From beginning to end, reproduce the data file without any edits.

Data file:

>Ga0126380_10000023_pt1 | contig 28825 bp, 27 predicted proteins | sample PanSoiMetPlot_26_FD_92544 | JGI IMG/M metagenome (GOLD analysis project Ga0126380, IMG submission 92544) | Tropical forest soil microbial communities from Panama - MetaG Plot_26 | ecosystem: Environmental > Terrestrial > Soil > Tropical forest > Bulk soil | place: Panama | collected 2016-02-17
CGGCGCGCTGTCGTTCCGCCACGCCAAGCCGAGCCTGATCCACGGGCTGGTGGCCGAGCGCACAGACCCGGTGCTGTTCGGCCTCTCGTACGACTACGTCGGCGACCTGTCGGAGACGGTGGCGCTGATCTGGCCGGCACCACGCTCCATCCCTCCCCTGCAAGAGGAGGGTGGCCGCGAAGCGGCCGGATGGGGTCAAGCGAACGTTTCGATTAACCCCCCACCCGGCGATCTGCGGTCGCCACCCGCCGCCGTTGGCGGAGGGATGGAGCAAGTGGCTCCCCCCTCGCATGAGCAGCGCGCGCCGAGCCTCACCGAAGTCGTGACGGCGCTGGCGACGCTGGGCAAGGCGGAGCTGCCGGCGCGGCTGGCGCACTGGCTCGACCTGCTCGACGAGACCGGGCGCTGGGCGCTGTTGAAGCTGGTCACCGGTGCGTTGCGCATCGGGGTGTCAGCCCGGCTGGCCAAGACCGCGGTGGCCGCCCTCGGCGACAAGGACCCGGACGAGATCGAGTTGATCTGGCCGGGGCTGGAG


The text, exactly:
>Ga0126380_10000023_pt1 | contig 28825 bp, 27 predicted proteins | sample PanSoiMetPlot_26_FD_92544 | JGI IMG/M metagenome (GOLD analysis project Ga0126380, IMG submission 92544) | Tropical forest soil microbial communities from Panama - MetaG Plot_26 | ecosystem: Environmental > Terrestrial > Soil > Tropical forest > Bulk soil | place: Panama | collected 2016-02-17
CGGCGCGCTGTCGTTCCGCCACGCCAAGCCGAGCCTGATCCACGGGCTGGTGGCCGAGCGCACAGACCCGGTGCTGTTCGGCCTCTCGTACGACTACGTCGGCGACCTGTCGGAGACGGTGGCGCTGATCTGGCCGGCACCACGCTCCATCCCTCCCCTGCAAGAGGAGGGTGGCCGCGAAGCGGCCGGATGGGGTCAAGCGAACGTTTCGATTAACCCCCCACCCGGCGATCTGCGGTCGCCACCCGCCGCCGTTGGCGGAGGGATGGAGCAAGTGGCTCCCCCCTCGCATGAGCAGCGCGCGCCGAGCCTCACCGAAGTCGTGACGGCGCTGGCGACGCTGGGCAAGGCGGAGCTGCCGGCGCGGCTGGCGCACTGGCTCGACCTGCTCGACGAGACCGGGCGCTGGGCGCTGTTGAAGCTGGTCACCGGTGCGTTGCGCATCGGGGTGTCAGCCCGGCTGGCCAAGACCGCGGTGGCCGCCCTCGGCGACAAGGACCCGGACGAGATCGAGTTGATCTGGCCGGGGCTGGAG